Exporters pay port price

Brad ThompsonThe West Australian
Losing out: The live export trade.
Camera IconLosing out: The live export trade. Credit: Supplied

WA agriculture is counting the cost of the State Government's failure to settle a dispute with building magnate Len Buckeridge over construction of a private port at James Point.

The live export industry regarded construction of the port as essential to its future while supporters of competition in the grains industry had high hopes for investment in new storage and ship loading infrastructure.

Former WA Livestock Exporters' Association chairman John Edwards said the collapse of Supreme Court mediation between the Government and Mr Buckeridge's James Point Pty Ltd was "disturbing and disappointing".

Mr Edwards said WALEA saw the port as a solution to growing constraints at Fremantle Port and community opposition to trucks carting livestock through the city.

"The James Point berth offered significant benefits for the relocation of loading livestock vessels away from Fremantle and would have married in very well with the large export quarantine depots for sheep and cattle at nearby Baldivis and Mundijong," he said in an email to JPPL chairman Chris Whitaker.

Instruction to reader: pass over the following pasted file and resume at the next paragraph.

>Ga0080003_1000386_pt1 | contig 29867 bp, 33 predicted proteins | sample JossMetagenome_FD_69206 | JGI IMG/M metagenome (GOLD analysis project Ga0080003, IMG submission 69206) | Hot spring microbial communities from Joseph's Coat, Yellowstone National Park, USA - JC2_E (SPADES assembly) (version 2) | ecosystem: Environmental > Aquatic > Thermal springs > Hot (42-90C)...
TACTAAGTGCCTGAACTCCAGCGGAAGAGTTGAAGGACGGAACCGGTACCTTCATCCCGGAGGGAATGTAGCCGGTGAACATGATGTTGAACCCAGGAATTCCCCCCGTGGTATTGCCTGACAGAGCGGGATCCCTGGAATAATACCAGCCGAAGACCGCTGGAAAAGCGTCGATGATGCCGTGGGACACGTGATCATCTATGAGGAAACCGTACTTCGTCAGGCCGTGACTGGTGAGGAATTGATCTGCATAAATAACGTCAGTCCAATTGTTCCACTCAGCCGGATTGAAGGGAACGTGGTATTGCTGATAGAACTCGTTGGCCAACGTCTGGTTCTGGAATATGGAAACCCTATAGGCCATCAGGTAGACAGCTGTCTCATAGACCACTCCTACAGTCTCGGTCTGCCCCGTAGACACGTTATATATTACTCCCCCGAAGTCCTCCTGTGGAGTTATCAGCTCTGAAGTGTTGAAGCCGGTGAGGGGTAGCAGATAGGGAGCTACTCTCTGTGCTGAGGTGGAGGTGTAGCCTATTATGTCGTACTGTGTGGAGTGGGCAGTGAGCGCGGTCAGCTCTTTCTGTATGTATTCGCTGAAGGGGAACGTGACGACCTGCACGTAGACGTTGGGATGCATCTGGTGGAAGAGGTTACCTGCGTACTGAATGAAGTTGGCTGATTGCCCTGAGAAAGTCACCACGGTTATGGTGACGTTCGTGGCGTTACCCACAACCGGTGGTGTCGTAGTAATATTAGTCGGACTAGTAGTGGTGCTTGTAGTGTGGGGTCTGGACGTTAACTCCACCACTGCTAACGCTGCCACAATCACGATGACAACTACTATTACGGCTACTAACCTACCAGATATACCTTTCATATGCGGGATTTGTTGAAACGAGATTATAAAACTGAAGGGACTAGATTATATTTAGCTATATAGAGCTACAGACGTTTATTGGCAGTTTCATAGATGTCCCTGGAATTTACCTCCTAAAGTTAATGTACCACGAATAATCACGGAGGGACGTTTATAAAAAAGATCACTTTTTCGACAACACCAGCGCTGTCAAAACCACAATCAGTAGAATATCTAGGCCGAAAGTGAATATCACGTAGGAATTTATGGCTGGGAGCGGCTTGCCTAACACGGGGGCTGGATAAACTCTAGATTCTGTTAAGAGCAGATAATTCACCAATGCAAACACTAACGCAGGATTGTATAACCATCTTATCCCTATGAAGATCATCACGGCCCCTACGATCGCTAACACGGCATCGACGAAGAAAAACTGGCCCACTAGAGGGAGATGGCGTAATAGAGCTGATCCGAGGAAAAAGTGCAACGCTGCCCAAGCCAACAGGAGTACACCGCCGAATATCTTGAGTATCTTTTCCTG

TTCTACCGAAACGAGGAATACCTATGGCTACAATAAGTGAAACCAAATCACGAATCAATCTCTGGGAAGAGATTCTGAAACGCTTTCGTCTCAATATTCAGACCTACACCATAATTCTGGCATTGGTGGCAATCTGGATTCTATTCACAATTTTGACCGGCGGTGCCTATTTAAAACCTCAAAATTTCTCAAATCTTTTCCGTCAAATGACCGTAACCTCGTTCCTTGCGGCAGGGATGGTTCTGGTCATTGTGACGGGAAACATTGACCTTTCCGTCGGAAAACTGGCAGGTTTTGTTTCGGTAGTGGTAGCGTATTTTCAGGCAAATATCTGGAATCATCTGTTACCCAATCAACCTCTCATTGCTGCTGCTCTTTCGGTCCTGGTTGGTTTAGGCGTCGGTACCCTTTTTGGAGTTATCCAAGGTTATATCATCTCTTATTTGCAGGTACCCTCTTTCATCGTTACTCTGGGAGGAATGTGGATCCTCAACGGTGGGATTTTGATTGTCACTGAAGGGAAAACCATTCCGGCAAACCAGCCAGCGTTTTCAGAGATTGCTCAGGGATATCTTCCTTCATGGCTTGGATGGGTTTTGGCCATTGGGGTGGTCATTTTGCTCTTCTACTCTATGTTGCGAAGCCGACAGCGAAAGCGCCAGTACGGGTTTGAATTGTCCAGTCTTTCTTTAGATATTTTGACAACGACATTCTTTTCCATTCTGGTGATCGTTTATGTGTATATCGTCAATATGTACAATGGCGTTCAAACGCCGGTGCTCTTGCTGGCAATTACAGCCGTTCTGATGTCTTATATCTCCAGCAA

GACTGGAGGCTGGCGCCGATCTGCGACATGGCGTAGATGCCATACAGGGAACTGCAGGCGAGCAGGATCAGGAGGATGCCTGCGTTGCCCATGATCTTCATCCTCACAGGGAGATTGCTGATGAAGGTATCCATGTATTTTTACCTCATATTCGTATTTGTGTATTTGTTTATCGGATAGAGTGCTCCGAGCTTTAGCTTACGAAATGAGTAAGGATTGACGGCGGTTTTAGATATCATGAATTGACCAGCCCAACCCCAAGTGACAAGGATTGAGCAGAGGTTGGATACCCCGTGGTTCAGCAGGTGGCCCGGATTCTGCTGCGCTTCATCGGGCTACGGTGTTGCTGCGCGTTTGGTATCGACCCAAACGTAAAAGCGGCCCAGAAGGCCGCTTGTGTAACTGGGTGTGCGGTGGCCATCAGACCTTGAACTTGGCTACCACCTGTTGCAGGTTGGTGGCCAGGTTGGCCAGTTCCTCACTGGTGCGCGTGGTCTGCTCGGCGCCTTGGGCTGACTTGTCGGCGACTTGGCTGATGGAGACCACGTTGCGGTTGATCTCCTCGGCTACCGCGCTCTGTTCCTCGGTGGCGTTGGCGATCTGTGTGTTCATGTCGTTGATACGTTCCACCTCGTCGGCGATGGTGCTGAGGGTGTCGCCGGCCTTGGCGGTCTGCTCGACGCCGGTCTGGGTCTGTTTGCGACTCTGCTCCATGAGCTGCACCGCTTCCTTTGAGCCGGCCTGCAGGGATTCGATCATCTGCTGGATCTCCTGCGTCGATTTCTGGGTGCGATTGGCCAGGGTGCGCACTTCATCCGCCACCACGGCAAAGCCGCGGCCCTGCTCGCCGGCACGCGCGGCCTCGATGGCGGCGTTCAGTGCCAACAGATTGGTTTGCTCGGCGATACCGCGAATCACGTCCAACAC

"We will now be made to live with ongoing congestion, poor road and port infrastructures, and delays in the Fremantle Port - our biggest barriers to achieving even higher welfare standards and shipping success rates for livestock."

WALEA has lobbied Premier Colin Barnett to support the development for years and cites Liberal Party policy documents dating back to 2007 stating: "A future Liberal Government will honour the (JPPL) agreement."

The private port near Cockburn was earmarked for a major grain terminal.

Mr Whitaker told _WestBusiness in March that JPPL had a short-list of four of the biggest names in the industry after calling for expressions of interest in a grain terminal.

Pastoralists and Graziers Association grains committee president John Snooke said the James Point decision was a setback for growers who wanted more competition in the supply chain.

"We have no doubt in time we will learn about more competition in the Kwinana zone irrespective of this project being put on the backburner," Mr Snooke.

"There is too much genuine interest from multinationals in our grains industry and its export surplus year-in, year-out."

Mr Buckeridge is suing the Government for costs and lost profits of about $1.2 billion over a 2000 deal to develop the port.

The Government tried to sell Mr Buckeridge the Kwinana Bulk Terminal, which remains on the market, in a bid to settle the case. JPPL abandoned talks last week, blaming the Government for unacceptable delays.

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